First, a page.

Board’s awareness Tressa’s case, the agency nonetheless remains
fully accredited by the Adoption Board.
Following this letter,
the Adoption Board wrote to Tressa in December 2001 noting it "had
no record of an adoption application or order having been made in
respect of your son".
The Adoption Board also
then requested the consent and surrender forms Tressa had already
received from St Patrick’s Guild and also advised her to take legal
advice if she believed her son had been "directly registered".
THE obvious question in
all of this is why St Patrick’s Guild allowed such an illegal adoption
to be carried out when legislation providing for legal adoption was in
place for almost a decade?
Such a scheme had many
benefits. By falsely registering the birth, the couple could have
obtained a child without having formally adopting them.
By having the birth
registered in their names, a serious offence in itself, the couple could
maintain the child was born to them and the child would never know he or
she had been adopted.
Through this pretence,
any stigma they may have faced as a result of being infertile would have
also been removed as far as friends and neighbours were concerned.
Such a system was also
perfect for those who may have been refused permission to adopt a child
by a social worker for whatever reason.
Throughout 2002, Tressa
received correspondence from the Adoption Board informing her it was
"actively pursuing" the matter with the agency.
However, in May 2002,
the board wrote to inform her it had received and considered legal
advice in relation to her case and apologised for delays in dealing with
On March 20, 2002,
Tressa also received a letter from St Patrick’s Guild informing her it
had sent the contents of her file to the Adoption Board "with the
exception of the name and address of the adoptive mother".
Despite this admission,
chief executive of the Adoption Board John Collins assured Tressa by
letter in 2004 that the Adoption Board was also given the name and
address of Andre’s "adoptive parents" on the same date.
In July of 2003, Tressa
took a legal case against St Patrick’s Guild, The Registrar General
and Ireland and the Attorney General. Her Senior Counsel (SC) outlined
she has an "arguable case" in seeking information relating to
Any hope of a solution
to her case being offered by the law was dashed however. Despite
battling for five years, Tressa was eventually forced to withdraw her
case. Her SC, while initially confident in 2003, put forward a far more
pessimistic opinion in 2008.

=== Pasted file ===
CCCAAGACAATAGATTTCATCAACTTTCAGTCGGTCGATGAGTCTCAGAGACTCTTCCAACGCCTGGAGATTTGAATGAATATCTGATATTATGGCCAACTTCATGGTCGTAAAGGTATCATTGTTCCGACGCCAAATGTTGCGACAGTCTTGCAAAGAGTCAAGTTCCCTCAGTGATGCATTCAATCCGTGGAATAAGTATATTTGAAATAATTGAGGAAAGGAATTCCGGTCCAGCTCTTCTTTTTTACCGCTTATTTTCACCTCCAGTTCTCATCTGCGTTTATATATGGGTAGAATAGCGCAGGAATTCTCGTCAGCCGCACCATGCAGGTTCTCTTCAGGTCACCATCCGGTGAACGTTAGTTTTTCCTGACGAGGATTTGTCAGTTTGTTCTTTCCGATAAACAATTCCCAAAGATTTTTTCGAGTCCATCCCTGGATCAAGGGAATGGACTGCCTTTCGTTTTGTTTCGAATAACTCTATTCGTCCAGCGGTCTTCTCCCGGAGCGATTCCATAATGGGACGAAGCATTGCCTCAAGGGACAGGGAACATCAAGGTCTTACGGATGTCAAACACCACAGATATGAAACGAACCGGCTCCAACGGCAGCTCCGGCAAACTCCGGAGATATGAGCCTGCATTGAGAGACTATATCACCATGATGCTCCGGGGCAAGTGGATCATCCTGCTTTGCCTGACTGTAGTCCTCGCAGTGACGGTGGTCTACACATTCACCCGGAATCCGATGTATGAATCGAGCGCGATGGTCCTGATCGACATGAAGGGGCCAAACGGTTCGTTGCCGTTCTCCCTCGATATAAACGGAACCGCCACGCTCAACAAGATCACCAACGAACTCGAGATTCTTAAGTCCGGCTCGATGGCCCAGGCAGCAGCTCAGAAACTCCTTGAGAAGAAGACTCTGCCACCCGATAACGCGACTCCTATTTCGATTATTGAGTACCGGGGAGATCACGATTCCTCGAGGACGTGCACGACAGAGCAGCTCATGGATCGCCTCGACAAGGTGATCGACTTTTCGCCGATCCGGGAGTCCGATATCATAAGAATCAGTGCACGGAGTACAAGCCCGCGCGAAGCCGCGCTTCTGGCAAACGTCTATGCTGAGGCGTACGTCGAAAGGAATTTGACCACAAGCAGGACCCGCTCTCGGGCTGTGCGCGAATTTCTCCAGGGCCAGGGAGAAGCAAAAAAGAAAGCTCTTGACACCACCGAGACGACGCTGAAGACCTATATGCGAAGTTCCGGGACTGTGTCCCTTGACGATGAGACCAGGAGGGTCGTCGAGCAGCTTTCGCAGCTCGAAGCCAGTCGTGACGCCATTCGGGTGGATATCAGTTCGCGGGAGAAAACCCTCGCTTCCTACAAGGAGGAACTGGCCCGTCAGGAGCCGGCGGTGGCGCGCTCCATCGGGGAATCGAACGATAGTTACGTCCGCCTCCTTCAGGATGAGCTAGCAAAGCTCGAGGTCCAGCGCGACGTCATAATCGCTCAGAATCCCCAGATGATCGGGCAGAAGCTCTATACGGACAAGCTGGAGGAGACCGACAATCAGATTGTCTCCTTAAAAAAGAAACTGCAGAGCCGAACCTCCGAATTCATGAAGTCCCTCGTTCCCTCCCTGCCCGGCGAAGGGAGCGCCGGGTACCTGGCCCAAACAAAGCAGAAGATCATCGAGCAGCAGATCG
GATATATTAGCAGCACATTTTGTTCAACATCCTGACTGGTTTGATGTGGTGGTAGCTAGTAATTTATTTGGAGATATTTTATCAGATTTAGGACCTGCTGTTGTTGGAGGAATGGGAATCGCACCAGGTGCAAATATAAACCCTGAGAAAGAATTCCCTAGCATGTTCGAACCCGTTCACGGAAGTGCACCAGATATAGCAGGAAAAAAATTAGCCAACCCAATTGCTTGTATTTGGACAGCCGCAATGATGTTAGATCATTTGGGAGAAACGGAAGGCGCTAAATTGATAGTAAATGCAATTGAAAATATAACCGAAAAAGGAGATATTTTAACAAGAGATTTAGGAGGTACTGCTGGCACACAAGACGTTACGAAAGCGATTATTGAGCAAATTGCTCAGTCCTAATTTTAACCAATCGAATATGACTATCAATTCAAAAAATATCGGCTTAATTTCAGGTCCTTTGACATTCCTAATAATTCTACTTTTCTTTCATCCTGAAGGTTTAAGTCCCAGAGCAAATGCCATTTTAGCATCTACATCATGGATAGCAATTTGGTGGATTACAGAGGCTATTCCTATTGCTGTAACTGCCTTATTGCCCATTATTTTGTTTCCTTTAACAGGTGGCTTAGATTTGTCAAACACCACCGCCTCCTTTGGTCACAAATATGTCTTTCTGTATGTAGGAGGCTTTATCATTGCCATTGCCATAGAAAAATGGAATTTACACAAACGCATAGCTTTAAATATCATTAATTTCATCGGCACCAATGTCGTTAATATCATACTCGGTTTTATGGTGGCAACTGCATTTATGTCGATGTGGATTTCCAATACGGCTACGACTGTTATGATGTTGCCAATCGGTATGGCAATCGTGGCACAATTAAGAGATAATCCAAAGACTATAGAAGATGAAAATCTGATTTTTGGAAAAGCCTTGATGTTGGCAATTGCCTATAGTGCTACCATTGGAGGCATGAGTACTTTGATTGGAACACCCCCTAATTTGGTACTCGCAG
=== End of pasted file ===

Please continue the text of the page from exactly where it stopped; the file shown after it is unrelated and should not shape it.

In the five years she
had battling her case, St Patrick’s Guild failed to file a defence of
On advice that she
would lose her case and possibly her home if she had to pay costs,
Tressa reluctantly withdrew the case.
However, her battle was
not fruitless. On her wall now in her home in Penzance in England is a
small framed piece of paper. It is André’s birth certificate. Denied
to her in 1961 through the actions of others, André’s birth was
correctly registered for the first time on October 14, 2009. She admits
being given the piece of paper that day overwhelmed her.
"I was very moved
actually. I didn’t think I was going to be. It was a piece of paper I
had been trying to get for a long time. We went into this office and we
talked to this very nice lady and I signed something. She went out and
brought this piece of paper in and I burst into tears.
"It was amazing.
It actually hit me then that the whole thing wasn’t just something
that is going on over there in Ireland but that this is my life. It’s
difficult to explain. I was very shocked and disturbed by it, that all
this really happened," she explains.
Tressa’s sense of
grievance over what was done to both her and her child without their
consent is palpable. Her anger towards the legal system which offered
her no sense of justice is also raw and close to the surface. However,
despite all this, she has refused to lose hope.
She feels by telling
her story, more women who have lost children to adoption might come out
and start to ask questions about the manner in which it was done.
There may be many other
cases like hers languishing in adoption agency files, gathering dust due
to the lack of legislation surrounding tracing and information.
"I remember when
he was coming up to 40 and being sad that he would never see me with red
hair because I used to have red hair. I remember thinking that he would
never know he had a red headed Mum. Now he’s nearly 50. I hope I live
long enough to see the end of this. I never really lost hope. I did a
bit when the court case ended and I didn’t think I could fight anymore
but I am fired up again."